Delayed Pwr Off w/ 1 Sec Momentary Switch

Discussion in 'General Electronics Chat' started by radiohead, Jan 16, 2010.

  1. radiohead

    Thread Starter Active Member

    May 28, 2009
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    31
    Hello,

    I am trying to find a solution to a power problem. I have a mini DVR that operates between 3.3-5 VDC and draws about 300mA but no more than 500mA. It is programmed to begin recording video when power is applied. The problem is, when power is removed, the DVR doesn't have any time to write data to the SD card. To turn it off manually, there is a spring loaded (momentary) switch that must be closed for a period of no less than one second, then the DVR will go into its shutdown sequence which takes about 10 seconds (this is when data is being written to the SD card). I am requesting help with a circuit that, when power (3.3 to 5 VDC) is removed, it will allow the unit to stay on for an additional 10 seconds and activate a switch (solid state will work) for one second (to simulate the momentary switch being pushed). There is a 12-14 VDC source (vehicle battery) available to power a circuit. Thank you in advance.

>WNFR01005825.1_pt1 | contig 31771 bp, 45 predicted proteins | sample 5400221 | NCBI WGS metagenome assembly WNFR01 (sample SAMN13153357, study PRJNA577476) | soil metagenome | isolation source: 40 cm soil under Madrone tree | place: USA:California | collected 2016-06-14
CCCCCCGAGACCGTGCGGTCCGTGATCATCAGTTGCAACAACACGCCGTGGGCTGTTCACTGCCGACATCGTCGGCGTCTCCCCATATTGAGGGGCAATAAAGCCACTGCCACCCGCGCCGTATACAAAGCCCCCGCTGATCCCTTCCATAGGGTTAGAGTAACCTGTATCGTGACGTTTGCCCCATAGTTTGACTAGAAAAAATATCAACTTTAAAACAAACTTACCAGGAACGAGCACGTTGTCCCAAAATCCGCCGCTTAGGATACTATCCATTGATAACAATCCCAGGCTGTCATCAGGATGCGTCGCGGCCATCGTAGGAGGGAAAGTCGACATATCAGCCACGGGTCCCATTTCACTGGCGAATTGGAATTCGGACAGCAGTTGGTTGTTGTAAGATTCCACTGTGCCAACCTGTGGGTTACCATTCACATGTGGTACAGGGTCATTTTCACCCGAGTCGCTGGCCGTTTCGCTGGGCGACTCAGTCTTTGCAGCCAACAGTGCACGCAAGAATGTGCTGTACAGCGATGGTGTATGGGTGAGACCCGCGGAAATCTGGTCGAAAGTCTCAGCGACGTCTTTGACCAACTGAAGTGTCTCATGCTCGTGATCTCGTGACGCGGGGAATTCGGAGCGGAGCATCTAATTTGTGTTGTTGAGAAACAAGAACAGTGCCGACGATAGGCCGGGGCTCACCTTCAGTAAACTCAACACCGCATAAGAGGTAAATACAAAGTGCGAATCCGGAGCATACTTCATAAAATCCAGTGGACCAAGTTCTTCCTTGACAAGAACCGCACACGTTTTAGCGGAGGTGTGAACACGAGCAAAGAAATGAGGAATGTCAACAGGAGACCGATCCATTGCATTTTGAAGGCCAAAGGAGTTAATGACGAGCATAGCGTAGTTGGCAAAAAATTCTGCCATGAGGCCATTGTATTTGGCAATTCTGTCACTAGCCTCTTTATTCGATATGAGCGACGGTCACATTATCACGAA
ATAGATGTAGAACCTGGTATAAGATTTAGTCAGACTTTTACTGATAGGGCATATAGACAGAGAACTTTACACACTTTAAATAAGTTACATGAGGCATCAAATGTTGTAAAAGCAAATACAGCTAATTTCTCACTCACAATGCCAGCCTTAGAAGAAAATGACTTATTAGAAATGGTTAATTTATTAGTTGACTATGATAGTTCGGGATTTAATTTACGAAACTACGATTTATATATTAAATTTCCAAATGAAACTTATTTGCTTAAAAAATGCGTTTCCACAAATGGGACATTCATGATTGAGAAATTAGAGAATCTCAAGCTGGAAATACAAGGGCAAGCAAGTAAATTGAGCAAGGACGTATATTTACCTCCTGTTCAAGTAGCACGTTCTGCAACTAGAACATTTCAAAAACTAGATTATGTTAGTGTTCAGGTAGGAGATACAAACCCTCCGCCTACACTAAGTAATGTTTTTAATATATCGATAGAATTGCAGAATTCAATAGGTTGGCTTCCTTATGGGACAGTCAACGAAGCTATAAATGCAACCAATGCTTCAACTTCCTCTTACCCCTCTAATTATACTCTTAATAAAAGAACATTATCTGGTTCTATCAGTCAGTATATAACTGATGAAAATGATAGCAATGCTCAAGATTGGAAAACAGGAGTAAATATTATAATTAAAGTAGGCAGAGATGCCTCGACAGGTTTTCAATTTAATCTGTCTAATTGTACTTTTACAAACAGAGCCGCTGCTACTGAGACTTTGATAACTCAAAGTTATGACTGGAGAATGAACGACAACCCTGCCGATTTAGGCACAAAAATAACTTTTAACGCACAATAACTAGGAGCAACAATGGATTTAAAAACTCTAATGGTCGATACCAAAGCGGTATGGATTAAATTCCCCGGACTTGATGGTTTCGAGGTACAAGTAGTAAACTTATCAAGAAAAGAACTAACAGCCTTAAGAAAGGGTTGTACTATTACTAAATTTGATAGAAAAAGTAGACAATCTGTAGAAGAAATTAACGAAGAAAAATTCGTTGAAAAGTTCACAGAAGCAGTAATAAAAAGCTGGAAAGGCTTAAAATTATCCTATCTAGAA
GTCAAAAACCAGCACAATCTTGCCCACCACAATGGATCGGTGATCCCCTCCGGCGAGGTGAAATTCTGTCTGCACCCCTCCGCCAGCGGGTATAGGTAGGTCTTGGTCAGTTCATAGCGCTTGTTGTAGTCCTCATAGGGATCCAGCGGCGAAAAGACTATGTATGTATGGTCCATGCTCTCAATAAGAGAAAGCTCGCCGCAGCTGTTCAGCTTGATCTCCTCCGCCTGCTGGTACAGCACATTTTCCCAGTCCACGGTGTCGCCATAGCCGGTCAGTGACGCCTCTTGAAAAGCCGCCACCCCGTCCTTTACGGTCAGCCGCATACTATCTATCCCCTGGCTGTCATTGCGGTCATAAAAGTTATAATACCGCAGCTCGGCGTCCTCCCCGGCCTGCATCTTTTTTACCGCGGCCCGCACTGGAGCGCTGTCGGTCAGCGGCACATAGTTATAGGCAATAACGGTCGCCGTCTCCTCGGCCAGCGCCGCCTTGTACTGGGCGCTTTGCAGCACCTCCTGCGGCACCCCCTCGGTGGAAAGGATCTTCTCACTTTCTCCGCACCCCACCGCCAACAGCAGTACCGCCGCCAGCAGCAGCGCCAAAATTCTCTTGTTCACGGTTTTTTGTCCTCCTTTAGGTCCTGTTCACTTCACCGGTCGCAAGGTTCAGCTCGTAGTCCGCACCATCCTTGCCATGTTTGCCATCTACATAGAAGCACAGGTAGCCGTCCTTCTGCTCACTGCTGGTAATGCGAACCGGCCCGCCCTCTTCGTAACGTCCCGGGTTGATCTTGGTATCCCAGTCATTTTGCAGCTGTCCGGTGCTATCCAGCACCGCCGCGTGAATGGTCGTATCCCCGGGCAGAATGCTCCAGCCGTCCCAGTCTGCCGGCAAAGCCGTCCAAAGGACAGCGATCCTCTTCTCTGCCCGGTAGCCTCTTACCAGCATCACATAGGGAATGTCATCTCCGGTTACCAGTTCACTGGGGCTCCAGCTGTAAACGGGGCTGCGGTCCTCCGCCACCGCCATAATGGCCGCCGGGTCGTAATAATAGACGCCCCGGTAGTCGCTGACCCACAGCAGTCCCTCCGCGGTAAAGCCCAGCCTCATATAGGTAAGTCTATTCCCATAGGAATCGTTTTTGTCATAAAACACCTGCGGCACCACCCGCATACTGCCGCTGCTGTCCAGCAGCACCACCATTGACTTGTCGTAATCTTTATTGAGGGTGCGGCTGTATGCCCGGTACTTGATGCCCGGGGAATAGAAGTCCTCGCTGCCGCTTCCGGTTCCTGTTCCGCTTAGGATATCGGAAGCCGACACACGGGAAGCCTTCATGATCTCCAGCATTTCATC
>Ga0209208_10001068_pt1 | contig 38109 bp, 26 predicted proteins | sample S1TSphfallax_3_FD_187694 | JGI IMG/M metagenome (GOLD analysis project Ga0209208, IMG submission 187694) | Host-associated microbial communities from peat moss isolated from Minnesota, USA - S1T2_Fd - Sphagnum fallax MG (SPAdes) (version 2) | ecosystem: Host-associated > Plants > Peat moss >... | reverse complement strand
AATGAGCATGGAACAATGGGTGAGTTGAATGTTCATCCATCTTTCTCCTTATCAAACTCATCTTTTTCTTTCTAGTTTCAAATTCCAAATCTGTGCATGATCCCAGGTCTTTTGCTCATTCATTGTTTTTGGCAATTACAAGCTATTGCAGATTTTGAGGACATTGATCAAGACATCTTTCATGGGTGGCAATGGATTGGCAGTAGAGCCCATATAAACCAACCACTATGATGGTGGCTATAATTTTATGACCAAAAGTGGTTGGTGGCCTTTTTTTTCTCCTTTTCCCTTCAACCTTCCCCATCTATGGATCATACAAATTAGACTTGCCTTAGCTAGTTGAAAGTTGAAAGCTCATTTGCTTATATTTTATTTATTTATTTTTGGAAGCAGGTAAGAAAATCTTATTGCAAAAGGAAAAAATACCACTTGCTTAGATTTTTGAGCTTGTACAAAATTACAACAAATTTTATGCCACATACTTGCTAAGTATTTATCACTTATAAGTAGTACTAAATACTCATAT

2. Wendy

    Moderator

    Mar 24, 2008
    20,766
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    OK, I designed this for a 11 Sec Delay, and the second monostable keeps it shut off for approx 50 sec.

    [​IMG]

    I'm a bit uncomfortable with the power injection, since I don't know how the power is being turned off in this device.

    Adjust U3 for around 5.6VDC. I needed a couple of inverters, so I used the spare comparators on U1 for the purpose.

    I was going to use a MOSFET, but in my experience P channel logic level MOSFETs are hard to find, and I was trying for off the shelf parts.

    If the internal power drops 50mv then the comparator U1d triggers the first monostable U2a, which turns on Q1 via U1C. When U2a times out the second monostable U2b keeps the sucker from switching back and forth by disabling U2a.
     
    Last edited: Jan 16, 2010
  3. radiohead

    Thread Starter Active Member

    May 28, 2009
    474
    31
    Bill,

    This is exactly what I need, and I happen to have all the parts except for the darlington pair which is easy to get. Thank you very much.
     
  4. Wendy

    Moderator

    Mar 24, 2008
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    You can home brew a darlington out of two PNP transistors, just make sure the power unit can handle the wattage and current, and put a 100KΩ resistor between base and second emitter.
     
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